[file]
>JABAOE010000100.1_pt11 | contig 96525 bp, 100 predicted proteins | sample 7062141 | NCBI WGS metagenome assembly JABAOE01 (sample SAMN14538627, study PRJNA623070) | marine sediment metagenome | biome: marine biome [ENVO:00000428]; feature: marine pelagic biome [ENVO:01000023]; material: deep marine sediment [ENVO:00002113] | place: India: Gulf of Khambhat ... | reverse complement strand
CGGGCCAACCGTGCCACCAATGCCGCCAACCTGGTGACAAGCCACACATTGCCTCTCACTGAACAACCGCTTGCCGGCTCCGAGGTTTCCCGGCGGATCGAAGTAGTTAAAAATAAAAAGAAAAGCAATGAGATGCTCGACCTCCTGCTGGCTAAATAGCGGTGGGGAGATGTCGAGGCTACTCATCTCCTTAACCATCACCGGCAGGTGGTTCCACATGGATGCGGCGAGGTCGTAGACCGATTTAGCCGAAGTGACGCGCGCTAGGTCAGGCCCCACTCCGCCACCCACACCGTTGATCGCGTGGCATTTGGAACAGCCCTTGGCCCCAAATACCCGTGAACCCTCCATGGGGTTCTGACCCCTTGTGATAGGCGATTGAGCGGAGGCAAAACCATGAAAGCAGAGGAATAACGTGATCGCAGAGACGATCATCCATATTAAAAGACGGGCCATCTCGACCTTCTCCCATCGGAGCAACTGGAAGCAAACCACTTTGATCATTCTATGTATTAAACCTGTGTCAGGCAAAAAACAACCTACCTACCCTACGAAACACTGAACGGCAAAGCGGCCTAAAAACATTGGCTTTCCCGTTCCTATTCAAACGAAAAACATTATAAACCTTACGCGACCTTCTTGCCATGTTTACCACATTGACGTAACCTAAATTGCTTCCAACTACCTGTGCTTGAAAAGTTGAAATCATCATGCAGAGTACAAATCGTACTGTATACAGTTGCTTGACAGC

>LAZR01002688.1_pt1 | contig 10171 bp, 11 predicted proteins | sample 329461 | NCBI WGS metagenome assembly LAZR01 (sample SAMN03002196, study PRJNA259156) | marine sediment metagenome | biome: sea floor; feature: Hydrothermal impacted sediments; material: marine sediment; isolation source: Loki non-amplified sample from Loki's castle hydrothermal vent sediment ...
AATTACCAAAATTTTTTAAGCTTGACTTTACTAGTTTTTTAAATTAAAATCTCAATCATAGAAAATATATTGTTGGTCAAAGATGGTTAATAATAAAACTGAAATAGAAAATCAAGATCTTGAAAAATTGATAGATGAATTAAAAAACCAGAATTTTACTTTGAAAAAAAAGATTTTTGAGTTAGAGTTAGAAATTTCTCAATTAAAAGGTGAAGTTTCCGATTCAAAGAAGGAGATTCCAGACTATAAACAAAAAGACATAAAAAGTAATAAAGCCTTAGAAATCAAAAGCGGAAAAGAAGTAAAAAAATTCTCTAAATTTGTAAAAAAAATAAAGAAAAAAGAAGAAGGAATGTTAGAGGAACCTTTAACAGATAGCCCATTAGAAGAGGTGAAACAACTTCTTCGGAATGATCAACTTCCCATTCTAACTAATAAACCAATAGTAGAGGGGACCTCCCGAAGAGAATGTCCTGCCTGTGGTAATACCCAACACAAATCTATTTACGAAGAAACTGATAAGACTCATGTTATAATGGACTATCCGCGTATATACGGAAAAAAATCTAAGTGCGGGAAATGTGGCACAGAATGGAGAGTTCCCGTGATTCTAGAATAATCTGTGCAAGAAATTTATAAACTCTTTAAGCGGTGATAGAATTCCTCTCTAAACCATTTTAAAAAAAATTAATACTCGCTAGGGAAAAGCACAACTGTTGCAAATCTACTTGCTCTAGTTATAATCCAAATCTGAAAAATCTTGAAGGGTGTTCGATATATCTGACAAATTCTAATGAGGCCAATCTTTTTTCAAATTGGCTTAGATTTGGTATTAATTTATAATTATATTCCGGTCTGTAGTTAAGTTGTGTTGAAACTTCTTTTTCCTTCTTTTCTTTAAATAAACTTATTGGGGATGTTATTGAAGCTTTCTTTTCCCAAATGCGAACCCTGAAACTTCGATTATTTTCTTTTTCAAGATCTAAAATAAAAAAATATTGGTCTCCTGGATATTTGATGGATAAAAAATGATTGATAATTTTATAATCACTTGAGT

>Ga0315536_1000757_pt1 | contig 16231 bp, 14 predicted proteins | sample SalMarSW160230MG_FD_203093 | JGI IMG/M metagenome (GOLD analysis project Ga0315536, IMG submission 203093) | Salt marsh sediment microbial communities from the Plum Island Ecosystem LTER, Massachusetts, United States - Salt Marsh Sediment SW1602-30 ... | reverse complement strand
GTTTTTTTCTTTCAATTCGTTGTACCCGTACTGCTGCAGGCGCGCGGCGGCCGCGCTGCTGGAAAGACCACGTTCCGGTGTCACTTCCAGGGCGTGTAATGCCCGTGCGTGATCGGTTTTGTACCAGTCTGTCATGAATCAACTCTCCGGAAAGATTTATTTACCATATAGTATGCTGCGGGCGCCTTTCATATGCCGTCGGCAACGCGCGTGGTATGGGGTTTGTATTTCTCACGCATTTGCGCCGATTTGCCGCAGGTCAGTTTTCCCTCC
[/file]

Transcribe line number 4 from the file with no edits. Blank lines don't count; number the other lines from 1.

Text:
AATTACCAAAATTTTTTAAGCTTGACTTTACTAGTTTTTTAAATTAAAATCTCAATCATAGAAAATATATTGTTGGTCAAAGATGGTTAATAATAAAACTGAAATAGAAAATCAAGATCTTGAAAAATTGATAGATGAATTAAAAAACCAGAATTTTACTTTGAAAAAAAAGATTTTTGAGTTAGAGTTAGAAATTTCTCAATTAAAAGGTGAAGTTTCCGATTCAAAGAAGGAGATTCCAGACTATAAACAAAAAGACATAAAAAGTAATAAAGCCTTAGAAATCAAAAGCGGAAAAGAAGTAAAAAAATTCTCTAAATTTGTAAAAAAAATAAAGAAAAAAGAAGAAGGAATGTTAGAGGAACCTTTAACAGATAGCCCATTAGAAGAGGTGAAACAACTTCTTCGGAATGATCAACTTCCCATTCTAACTAATAAACCAATAGTAGAGGGGACCTCCCGAAGAGAATGTCCTGCCTGTGGTAATACCCAACACAAATCTATTTACGAAGAAACTGATAAGACTCATGTTATAATGGACTATCCGCGTATATACGGAAAAAAATCTAAGTGCGGGAAATGTGGCACAGAATGGAGAGTTCCCGTGATTCTAGAATAATCTGTGCAAGAAATTTATAAACTCTTTAAGCGGTGATAGAATTCCTCTCTAAACCATTTTAAAAAAAATTAATACTCGCTAGGGAAAAGCACAACTGTTGCAAATCTACTTGCTCTAGTTATAATCCAAATCTGAAAAATCTTGAAGGGTGTTCGATATATCTGACAAATTCTAATGAGGCCAATCTTTTTTCAAATTGGCTTAGATTTGGTATTAATTTATAATTATATTCCGGTCTGTAGTTAAGTTGTGTTGAAACTTCTTTTTCCTTCTTTTCTTTAAATAAACTTATTGGGGATGTTATTGAAGCTTTCTTTTCCCAAATGCGAACCCTGAAACTTCGATTATTTTCTTTTTCAAGATCTAAAATAAAAAAATATTGGTCTCCTGGATATTTGATGGATAAAAAATGATTGATAATTTTATAATCACTTGAGT